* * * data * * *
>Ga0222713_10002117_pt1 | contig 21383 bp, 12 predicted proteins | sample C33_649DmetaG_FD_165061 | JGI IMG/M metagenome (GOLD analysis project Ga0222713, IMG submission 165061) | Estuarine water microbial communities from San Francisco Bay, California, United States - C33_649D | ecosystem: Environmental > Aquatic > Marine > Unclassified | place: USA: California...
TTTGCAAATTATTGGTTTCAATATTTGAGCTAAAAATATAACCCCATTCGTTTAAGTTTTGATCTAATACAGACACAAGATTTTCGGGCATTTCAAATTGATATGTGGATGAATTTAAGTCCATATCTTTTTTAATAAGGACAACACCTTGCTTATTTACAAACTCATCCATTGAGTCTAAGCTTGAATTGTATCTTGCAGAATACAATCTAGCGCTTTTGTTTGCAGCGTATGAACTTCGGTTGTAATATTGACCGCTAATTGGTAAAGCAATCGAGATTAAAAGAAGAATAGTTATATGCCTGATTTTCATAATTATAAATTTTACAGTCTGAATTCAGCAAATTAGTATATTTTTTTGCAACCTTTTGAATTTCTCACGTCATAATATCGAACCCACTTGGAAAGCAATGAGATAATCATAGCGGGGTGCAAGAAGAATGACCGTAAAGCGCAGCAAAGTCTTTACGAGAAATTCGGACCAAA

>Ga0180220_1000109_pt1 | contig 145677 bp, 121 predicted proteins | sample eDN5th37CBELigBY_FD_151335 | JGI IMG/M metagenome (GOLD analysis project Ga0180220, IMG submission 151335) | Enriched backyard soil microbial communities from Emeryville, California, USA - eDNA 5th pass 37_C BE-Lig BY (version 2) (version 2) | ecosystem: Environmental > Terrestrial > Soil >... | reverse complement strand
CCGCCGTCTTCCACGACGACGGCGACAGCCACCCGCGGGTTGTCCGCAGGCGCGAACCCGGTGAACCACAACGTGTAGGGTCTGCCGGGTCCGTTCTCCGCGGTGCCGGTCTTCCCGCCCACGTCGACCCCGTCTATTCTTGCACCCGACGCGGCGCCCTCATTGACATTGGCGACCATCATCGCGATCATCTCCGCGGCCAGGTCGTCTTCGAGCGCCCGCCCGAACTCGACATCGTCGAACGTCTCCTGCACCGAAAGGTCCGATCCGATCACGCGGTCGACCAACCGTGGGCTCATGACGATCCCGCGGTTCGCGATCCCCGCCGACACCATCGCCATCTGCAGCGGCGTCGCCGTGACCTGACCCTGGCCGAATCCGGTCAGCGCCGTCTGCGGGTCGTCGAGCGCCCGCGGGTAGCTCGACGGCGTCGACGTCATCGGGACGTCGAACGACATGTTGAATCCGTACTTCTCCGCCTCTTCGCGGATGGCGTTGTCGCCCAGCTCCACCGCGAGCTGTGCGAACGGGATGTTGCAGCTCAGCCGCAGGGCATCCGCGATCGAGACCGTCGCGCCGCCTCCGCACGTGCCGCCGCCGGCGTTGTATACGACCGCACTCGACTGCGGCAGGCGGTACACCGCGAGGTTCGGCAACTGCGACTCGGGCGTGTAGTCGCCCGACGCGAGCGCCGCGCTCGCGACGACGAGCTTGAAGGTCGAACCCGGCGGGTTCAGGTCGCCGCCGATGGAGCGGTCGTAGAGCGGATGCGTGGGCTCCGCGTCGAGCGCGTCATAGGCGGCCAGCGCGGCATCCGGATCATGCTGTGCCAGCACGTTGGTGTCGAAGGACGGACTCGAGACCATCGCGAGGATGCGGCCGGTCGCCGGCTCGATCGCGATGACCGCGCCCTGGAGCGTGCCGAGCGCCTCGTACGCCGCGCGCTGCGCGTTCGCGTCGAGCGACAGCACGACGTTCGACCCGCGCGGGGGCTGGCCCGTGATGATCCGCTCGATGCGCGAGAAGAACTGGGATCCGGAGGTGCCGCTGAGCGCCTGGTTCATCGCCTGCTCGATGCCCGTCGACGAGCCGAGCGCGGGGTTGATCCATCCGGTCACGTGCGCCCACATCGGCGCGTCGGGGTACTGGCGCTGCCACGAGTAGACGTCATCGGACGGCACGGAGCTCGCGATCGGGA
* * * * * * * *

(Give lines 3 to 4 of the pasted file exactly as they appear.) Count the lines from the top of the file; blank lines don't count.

>Ga0180220_1000109_pt1 | contig 145677 bp, 121 predicted proteins | sample eDN5th37CBELigBY_FD_151335 | JGI IMG/M metagenome (GOLD analysis project Ga0180220, IMG submission 151335) | Enriched backyard soil microbial communities from Emeryville, California, USA - eDNA 5th pass 37_C BE-Lig BY (version 2) (version 2) | ecosystem: Environmental > Terrestrial > Soil >... | reverse complement strand
CCGCCGTCTTCCACGACGACGGCGACAGCCACCCGCGGGTTGTCCGCAGGCGCGAACCCGGTGAACCACAACGTGTAGGGTCTGCCGGGTCCGTTCTCCGCGGTGCCGGTCTTCCCGCCCACGTCGACCCCGTCTATTCTTGCACCCGACGCGGCGCCCTCATTGACATTGGCGACCATCATCGCGATCATCTCCGCGGCCAGGTCGTCTTCGAGCGCCCGCCCGAACTCGACATCGTCGAACGTCTCCTGCACCGAAAGGTCCGATCCGATCACGCGGTCGACCAACCGTGGGCTCATGACGATCCCGCGGTTCGCGATCCCCGCCGACACCATCGCCATCTGCAGCGGCGTCGCCGTGACCTGACCCTGGCCGAATCCGGTCAGCGCCGTCTGCGGGTCGTCGAGCGCCCGCGGGTAGCTCGACGGCGTCGACGTCATCGGGACGTCGAACGACATGTTGAATCCGTACTTCTCCGCCTCTTCGCGGATGGCGTTGTCGCCCAGCTCCACCGCGAGCTGTGCGAACGGGATGTTGCAGCTCAGCCGCAGGGCATCCGCGATCGAGACCGTCGCGCCGCCTCCGCACGTGCCGCCGCCGGCGTTGTATACGACCGCACTCGACTGCGGCAGGCGGTACACCGCGAGGTTCGGCAACTGCGACTCGGGCGTGTAGTCGCCCGACGCGAGCGCCGCGCTCGCGACGACGAGCTTGAAGGTCGAACCCGGCGGGTTCAGGTCGCCGCCGATGGAGCGGTCGTAGAGCGGATGCGTGGGCTCCGCGTCGAGCGCGTCATAGGCGGCCAGCGCGGCATCCGGATCATGCTGTGCCAGCACGTTGGTGTCGAAGGACGGACTCGAGACCATCGCGAGGATGCGGCCGGTCGCCGGCTCGATCGCGATGACCGCGCCCTGGAGCGTGCCGAGCGCCTCGTACGCCGCGCGCTGCGCGTTCGCGTCGAGCGACAGCACGACGTTCGACCCGCGCGGGGGCTGGCCCGTGATGATCCGCTCGATGCGCGAGAAGAACTGGGATCCGGAGGTGCCGCTGAGCGCCTGGTTCATCGCCTGCTCGATGCCCGTCGACGAGCCGAGCGCGGGGTTGATCCATCCGGTCACGTGCGCCCACATCGGCGCGTCGGGGTACTGGCGCTGCCACGAGTAGACGTCATCGGACGGCACGGAGCTCGCGATCGGGA